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Harvard had Vermont beaten by the second period buzzer. The Crimson then spent much of the third period trying to beat itself.
Junior Dennis Packard just wouldn’t let it happen. His first-ever hat trick was just enough for Harvard to hold off Vermont, 4-2, in Game 1 of their best-of-three ECAC quarterfinal series Friday night. Yet Packard’s performance was overshadowed by a game-long parade to the penalty box that left neither team satisfied with its performance.
“We were rusty [Friday], and we haven’t played for two weeks,” said captain Dominic Moore, referring to Harvard’s bye last weekend. “I thought we were a little sloppy at times, and the penalties we took allowed them to get back in the game.”
Harvard coach Mark Mazzoleni was more critical of his team immediately after the game than he is after most losses. He ripped into his players for taking numerous “unnecessary” penalties—including six in the third period—that allowed the Catamounts to turn a 3-0 deficit into a 3-2 nail-biter with a pair of power-play goals.
“We allowed them to get back due to our lack of discipline. You’re not going to go real far if you play like that,” Mazzoleni said. “You’ve got to respect the margin of having your season go down the tubes versus advancing. That should be enough motivation in itself in my book.
“What do I do? Should I sit people tomorrow when you’re playing to advance? At this time of the season they’ve got to take responsibility on their shoulders.”
Most of Harvard’s penalties were retaliation calls, as a desperate Vermont squad turned to rough, scrappy play in its attempt to climb back into the game.
“It’s not the reffing. It’s just discipline,” Moore said. “They start a lot of the scrums and after the scrum is over our guys would get pulled out and thrown into the box. We were doing a little too much aggressive tactics in there as opposed to just walking away, which is what we should have done.”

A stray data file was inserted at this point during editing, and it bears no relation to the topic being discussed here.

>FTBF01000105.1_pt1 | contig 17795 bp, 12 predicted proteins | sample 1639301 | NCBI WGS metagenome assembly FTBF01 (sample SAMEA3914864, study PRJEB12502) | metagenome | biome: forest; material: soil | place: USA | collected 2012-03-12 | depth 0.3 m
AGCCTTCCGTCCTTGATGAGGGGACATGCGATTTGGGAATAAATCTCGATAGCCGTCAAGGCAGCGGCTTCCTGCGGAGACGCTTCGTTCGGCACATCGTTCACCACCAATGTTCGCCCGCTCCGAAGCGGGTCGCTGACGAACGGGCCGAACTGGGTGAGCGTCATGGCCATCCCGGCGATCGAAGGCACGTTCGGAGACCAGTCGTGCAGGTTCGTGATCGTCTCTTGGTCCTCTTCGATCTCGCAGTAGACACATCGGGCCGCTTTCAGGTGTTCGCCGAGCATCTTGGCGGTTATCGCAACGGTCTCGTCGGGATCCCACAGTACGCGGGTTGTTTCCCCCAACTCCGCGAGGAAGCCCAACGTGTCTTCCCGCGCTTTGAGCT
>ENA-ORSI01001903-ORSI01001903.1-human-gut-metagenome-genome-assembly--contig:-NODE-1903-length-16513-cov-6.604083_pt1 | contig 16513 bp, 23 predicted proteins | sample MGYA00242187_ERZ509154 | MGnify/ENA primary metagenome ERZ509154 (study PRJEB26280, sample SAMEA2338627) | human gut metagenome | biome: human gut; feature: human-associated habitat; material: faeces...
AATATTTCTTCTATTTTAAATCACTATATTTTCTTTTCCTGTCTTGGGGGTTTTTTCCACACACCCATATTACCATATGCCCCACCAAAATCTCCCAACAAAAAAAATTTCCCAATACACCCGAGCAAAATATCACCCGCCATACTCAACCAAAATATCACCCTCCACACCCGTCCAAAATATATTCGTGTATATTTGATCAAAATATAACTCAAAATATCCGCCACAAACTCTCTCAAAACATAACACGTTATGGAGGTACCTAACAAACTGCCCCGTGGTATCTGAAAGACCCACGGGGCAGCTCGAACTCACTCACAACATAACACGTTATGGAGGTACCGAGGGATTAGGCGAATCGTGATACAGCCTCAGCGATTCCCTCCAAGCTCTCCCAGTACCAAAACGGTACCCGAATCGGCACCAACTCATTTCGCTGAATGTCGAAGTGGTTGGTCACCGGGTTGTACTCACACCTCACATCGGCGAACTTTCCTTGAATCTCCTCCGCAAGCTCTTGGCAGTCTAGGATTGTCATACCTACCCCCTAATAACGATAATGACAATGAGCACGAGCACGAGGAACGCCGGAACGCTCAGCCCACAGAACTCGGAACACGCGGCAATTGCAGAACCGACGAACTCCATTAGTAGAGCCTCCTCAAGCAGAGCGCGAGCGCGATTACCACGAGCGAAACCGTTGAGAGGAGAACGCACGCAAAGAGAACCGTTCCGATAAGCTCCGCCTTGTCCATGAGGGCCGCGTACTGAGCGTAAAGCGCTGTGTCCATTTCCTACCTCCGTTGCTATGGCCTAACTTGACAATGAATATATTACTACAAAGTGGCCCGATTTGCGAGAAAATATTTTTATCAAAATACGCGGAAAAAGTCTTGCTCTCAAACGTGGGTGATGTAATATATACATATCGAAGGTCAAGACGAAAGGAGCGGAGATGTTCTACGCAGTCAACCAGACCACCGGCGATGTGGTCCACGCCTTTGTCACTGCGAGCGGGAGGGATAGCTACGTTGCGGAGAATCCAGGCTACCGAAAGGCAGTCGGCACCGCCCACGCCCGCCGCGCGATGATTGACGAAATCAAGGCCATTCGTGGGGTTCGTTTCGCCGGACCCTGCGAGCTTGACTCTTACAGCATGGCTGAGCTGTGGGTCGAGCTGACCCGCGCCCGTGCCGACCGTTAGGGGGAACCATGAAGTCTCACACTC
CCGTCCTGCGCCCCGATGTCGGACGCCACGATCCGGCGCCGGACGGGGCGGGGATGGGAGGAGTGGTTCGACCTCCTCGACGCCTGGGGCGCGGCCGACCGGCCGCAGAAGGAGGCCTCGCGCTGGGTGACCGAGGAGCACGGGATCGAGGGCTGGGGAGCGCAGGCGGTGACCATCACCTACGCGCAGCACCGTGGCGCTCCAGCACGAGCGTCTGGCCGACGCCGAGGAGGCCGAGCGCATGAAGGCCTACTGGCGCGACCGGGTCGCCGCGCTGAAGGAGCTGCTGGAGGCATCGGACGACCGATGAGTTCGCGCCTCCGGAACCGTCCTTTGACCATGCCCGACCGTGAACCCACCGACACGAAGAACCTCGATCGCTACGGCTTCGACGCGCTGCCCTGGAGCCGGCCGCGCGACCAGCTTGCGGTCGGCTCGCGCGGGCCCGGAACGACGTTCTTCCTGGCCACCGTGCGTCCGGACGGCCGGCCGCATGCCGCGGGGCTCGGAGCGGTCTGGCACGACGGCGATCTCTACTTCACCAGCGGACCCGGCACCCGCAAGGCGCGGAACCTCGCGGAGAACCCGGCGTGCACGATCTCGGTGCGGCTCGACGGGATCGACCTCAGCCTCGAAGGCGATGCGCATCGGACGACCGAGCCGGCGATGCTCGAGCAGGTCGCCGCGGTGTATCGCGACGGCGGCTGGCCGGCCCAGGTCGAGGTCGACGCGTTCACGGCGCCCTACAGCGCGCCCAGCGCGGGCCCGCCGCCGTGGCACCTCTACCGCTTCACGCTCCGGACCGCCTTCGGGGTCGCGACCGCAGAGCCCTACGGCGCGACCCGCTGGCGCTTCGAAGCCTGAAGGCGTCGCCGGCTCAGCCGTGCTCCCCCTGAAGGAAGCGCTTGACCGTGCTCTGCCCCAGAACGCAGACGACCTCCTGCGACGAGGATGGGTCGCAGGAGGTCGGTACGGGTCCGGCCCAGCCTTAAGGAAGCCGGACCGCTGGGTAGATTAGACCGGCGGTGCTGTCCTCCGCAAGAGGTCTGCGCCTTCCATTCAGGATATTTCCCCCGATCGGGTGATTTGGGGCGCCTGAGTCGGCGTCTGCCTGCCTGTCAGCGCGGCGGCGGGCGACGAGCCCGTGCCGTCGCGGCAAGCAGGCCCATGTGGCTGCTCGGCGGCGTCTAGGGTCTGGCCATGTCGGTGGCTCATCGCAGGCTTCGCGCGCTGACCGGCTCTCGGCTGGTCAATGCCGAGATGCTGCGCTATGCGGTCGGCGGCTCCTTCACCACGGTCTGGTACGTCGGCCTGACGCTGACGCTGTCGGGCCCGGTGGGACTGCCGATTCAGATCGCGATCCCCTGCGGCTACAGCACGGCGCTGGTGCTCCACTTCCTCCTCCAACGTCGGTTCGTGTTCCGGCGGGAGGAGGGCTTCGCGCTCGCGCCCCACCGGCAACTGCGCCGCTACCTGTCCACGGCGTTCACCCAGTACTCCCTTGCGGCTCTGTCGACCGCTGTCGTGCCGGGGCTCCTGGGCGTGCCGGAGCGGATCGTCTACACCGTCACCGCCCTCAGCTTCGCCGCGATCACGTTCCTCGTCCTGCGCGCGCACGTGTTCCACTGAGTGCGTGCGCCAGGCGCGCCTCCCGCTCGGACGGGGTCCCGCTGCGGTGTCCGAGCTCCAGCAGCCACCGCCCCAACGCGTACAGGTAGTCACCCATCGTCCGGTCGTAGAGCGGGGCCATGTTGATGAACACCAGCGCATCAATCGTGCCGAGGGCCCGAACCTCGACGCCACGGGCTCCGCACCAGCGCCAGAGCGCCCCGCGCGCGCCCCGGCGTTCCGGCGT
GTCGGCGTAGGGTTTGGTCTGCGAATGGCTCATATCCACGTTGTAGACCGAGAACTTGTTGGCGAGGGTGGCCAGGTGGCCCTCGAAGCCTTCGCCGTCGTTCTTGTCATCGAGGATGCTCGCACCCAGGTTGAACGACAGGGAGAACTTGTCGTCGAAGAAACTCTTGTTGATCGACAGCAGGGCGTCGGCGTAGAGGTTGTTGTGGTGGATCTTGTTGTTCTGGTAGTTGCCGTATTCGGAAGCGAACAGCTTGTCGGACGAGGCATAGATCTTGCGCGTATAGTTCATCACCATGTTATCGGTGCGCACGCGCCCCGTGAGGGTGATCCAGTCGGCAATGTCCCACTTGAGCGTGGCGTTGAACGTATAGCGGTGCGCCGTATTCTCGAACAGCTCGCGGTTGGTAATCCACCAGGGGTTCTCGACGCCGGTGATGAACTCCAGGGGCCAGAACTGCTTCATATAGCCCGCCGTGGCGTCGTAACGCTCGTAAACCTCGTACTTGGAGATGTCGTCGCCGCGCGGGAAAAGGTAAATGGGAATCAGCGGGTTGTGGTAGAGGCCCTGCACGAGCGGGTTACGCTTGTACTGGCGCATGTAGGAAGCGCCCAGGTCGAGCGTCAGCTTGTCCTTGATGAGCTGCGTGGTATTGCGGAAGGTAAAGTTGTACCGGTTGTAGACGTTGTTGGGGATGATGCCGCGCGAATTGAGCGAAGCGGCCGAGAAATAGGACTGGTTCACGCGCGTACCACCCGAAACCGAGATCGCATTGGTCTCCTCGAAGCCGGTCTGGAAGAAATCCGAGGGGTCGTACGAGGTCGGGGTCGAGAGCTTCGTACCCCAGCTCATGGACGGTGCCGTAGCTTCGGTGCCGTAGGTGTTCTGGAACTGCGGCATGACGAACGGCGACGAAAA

Harvard was not the only team with penalty problems. The Crimson took advantage of a power play to open up the scoring just 3:41 into the game on a goal by junior Kenny Turano, and early on it looked like Harvard would blow out the Catamounts.
But Vermont played tight defensively at even strength, largely denying the more skilled Harvard forwards odd-man rushes and prime scoring opportunities. All the effort was wasted, however, when the Catamounts took another penalty, this one 13:32 into the second period. A minute later, Packard had his first goal and the Crimson was up 2-0.
“Our penalty kill has not been strong all year long,” Vermont coach Mike Gilligan said. “They took every advantage of our unnecessary penalties. We did not do what I told our guys to do until the third period.”
Still, Vermont was about two inches away from ending the second period with momentum on its side. Down 2-0, Catamount forward Jeff Miles caught Harvard sophomore goaltender Dov Grumet-Morris away from his net as the clock wound down. Miles scooted the puck behind Grumet-Morris, but it barely missed the far post.
Seconds later, it was 3-0 Harvard. Packard collected a pinpoint floater from Turano, walked in all alone and beat Conschafter over his pad five seconds before intermission.
Packard’s third goal, coming at 13:15 of the third, cut short Vermont’s late rally and put the game out of reach. For Packard, the hat trick was the perfect remedy for a season of frustration. Packard had struggled since breaking his hand in December, scoring just twice since the injury despite playing on Harvard’s top line.
“Breaking my hand in December was tough, but I’ve been feeling great the last month, and building my confidence in practice and games,” Packard said.
—Staff writer Elijah M. Alper can be reached at firstname.lastname@example.org.
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